Whatever fiscal sins Greece may have been guilty of, they don't hold a candle to the crimes of Hitler -- which include the death by starvation of hundreds of thousands of Greens in occupied wartime Athens. The irony of Germany, of all nations, being the enforcer of the destruction of Greece is mind-boggling.
Or consider the many hundreds of billions of dollars of official aid that went to the big banks that caused the financial collapse of 2007-2008. Their sins, and the resulting damage to the global economy, were far worse than those of Greece. Yet they were showered with official aid. That double standard is also staggering.
The latest turn of events has thrown into relief several key failures of the European Union. As a confederation and quasi-governmental entity, the E.U. requires something close to unanimity, or at least strong consensus, to make key decisions. When it fails to achieve consensus, the E.U's default setting is more austerity.
The Greek crisis has demonstrated how deeply divided are the leaders of the E.U. and its most powerful member nations. Some, such as the French President Francois Hollande, are open to softening the terms of Greece's debt. On alternate Thursdays, so is the head of the European Central Bank, Mario Draghi, who can't quite bring himself to allow the destruction of the Greek banking system.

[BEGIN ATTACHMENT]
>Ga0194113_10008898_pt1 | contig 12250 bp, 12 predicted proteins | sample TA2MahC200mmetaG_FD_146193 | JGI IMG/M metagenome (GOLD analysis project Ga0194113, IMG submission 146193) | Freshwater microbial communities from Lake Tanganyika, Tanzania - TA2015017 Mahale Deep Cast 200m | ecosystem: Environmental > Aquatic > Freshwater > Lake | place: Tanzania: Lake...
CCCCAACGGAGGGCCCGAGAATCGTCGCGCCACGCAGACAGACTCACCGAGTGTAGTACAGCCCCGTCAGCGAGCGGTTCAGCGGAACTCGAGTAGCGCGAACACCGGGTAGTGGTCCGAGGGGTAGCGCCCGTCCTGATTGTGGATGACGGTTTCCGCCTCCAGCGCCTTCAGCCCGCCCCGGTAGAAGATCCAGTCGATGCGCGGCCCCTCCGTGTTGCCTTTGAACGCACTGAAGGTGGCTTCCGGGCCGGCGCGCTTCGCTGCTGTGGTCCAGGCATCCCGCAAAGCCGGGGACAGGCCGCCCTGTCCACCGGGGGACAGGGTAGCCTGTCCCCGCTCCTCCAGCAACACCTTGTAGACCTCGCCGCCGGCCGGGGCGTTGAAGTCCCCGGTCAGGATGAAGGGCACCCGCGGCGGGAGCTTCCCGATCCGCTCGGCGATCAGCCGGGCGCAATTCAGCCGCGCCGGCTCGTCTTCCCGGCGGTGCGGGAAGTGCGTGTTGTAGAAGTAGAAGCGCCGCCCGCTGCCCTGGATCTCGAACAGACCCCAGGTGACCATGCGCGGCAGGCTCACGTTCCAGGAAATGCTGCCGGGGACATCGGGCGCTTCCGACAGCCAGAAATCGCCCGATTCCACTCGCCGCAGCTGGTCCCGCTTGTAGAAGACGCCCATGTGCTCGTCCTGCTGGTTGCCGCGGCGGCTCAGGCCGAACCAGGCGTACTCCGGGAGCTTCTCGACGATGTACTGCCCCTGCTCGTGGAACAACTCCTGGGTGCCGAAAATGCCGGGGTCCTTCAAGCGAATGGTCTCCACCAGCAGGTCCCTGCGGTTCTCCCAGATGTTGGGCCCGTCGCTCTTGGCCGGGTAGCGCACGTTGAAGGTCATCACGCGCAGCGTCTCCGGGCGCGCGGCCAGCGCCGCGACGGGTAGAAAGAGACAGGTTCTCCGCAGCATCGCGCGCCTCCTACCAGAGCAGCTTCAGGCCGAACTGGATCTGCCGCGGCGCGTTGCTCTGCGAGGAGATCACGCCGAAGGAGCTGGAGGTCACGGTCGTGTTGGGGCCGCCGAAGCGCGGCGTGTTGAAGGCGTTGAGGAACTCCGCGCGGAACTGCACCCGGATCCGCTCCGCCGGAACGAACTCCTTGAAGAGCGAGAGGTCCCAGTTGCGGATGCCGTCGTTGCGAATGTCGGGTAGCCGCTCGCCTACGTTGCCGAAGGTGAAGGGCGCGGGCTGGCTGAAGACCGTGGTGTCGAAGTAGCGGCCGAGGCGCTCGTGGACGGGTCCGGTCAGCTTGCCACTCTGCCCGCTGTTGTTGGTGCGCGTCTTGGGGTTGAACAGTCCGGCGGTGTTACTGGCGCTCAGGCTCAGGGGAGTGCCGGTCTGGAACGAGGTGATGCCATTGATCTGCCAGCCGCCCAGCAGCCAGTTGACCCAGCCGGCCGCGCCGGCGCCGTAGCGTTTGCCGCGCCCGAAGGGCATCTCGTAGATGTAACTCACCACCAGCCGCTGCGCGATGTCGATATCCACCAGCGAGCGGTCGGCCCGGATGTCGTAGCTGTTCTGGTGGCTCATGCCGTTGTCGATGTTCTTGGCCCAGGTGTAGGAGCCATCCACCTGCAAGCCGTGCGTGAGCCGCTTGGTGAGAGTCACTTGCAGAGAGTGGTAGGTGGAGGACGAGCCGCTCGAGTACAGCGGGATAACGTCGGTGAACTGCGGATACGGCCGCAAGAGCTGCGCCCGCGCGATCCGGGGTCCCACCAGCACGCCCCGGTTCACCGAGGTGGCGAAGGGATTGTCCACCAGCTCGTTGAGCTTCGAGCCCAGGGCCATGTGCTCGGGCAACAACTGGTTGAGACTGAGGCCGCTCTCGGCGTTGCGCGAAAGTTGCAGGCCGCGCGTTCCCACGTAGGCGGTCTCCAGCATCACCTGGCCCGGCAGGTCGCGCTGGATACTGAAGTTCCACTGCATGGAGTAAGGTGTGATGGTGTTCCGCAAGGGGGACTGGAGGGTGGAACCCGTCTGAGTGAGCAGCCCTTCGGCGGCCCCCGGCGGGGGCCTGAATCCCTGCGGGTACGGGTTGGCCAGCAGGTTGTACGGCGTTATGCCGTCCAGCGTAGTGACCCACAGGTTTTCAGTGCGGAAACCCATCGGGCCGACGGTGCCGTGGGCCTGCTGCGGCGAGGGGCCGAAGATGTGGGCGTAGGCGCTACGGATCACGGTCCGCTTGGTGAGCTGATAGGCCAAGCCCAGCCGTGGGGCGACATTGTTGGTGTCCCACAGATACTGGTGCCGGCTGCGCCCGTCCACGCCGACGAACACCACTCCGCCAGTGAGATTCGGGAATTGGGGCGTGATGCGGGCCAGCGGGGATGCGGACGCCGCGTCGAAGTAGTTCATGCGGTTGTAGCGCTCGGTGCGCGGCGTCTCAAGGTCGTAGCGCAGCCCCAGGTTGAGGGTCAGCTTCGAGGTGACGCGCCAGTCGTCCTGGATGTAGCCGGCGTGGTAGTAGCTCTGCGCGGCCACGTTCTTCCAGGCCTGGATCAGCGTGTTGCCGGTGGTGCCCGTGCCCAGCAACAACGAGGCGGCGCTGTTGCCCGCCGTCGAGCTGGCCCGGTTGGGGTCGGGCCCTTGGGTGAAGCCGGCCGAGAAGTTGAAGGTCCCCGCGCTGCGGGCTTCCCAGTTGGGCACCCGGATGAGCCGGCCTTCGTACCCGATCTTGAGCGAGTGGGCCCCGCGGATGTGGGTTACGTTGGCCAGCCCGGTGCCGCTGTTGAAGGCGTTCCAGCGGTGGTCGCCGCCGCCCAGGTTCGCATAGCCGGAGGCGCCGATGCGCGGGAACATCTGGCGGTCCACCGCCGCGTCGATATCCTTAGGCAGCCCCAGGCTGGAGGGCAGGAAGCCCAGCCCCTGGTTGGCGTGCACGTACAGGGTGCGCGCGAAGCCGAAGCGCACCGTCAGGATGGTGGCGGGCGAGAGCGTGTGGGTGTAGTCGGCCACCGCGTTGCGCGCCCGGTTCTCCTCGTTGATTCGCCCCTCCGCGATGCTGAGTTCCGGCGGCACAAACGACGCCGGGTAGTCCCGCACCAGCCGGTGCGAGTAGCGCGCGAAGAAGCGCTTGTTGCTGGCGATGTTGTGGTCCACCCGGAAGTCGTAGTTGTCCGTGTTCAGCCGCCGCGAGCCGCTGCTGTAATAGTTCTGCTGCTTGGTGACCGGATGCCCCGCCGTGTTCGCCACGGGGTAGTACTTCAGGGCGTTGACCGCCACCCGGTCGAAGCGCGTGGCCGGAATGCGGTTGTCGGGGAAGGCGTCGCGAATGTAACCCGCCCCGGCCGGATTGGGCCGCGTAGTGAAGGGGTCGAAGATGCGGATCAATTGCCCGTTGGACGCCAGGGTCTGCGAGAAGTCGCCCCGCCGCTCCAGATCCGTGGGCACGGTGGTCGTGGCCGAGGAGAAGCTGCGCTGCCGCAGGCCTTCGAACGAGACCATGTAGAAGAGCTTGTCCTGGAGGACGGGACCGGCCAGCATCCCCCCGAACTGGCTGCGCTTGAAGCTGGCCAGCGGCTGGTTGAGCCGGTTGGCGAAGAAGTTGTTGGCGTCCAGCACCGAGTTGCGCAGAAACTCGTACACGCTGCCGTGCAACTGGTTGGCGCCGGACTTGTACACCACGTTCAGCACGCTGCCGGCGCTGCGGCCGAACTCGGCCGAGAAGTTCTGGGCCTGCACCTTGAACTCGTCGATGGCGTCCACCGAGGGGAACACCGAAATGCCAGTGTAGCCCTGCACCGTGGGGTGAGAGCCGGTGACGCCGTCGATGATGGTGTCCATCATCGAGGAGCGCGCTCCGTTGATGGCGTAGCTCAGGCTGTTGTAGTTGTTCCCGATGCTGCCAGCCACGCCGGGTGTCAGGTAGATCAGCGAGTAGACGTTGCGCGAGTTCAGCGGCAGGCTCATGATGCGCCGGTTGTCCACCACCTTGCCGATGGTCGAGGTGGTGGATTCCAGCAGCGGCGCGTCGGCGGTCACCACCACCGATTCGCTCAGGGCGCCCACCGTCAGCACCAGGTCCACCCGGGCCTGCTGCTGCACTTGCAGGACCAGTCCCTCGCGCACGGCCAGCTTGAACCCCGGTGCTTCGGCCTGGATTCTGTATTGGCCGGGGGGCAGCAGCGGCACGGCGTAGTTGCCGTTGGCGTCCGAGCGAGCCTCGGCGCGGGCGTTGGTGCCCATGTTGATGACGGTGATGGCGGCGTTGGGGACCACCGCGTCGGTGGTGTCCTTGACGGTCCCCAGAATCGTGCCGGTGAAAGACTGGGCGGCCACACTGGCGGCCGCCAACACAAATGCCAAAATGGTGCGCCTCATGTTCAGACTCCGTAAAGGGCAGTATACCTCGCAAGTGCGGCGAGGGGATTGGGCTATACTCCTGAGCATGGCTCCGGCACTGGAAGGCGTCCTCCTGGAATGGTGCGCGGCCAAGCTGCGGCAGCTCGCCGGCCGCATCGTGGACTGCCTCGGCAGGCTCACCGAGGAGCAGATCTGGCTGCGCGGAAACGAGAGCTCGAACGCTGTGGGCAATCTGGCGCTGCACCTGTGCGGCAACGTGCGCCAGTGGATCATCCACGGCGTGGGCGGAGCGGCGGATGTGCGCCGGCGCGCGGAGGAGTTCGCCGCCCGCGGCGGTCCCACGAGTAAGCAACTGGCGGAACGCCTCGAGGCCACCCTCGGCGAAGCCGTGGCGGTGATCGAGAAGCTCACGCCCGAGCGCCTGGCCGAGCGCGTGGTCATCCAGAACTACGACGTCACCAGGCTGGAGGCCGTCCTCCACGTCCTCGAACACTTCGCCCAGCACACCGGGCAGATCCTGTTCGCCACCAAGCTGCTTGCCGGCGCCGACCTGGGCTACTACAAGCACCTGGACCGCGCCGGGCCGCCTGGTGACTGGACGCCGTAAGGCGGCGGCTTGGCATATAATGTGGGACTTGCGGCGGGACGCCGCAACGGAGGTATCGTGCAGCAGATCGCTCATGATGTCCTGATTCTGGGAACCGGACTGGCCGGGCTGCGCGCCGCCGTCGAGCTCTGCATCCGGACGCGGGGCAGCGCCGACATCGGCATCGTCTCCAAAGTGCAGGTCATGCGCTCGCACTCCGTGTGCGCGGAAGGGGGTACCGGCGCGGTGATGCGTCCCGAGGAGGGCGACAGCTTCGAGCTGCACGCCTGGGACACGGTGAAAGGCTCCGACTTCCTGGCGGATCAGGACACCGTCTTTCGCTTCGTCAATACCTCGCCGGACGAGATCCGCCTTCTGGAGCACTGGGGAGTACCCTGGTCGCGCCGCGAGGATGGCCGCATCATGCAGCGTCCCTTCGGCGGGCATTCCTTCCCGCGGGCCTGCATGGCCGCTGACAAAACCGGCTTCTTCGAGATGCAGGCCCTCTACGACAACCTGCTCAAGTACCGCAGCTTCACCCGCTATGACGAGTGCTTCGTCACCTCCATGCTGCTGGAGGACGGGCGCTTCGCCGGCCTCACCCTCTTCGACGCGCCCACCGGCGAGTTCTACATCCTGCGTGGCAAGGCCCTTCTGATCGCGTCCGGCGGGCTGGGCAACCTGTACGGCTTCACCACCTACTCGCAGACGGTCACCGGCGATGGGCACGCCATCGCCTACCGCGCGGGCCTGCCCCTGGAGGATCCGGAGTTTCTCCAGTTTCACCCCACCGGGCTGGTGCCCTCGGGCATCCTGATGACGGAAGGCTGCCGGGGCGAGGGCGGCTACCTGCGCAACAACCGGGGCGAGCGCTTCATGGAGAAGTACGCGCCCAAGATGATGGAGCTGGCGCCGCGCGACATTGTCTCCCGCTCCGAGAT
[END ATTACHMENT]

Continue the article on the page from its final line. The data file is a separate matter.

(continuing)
But the Germans are increasingly vindictive, and inclined to block a deal. And so a protracted crisis continues, in which the Greek economy keeps being dragged down, while emergency aid doled out by the ECB keeps Greece just out of explicit default.
A second fatal split is in European social democracy. Since 2008, the European center-left has disgraced and discredited itself by failing to oppose austerity. It has taken further-left upstart parties, such as Syriza in Greece and Podemos in Spain, to articulate the popular revulsion against eight years of deliberate, administered depression.
The German Social Democrats, rather than serving as a counterweight to Merkel and Schauble, have piled on. Sigmar Gabriel, leader of the German Social Democratic Party and economics minister in coalition with Chancellor Merkel, declared that new negotiations were impossible after the No vote, insisting that the Greeks have "torn down the last bridges on which Greece and Europe could have negotiated a compromise."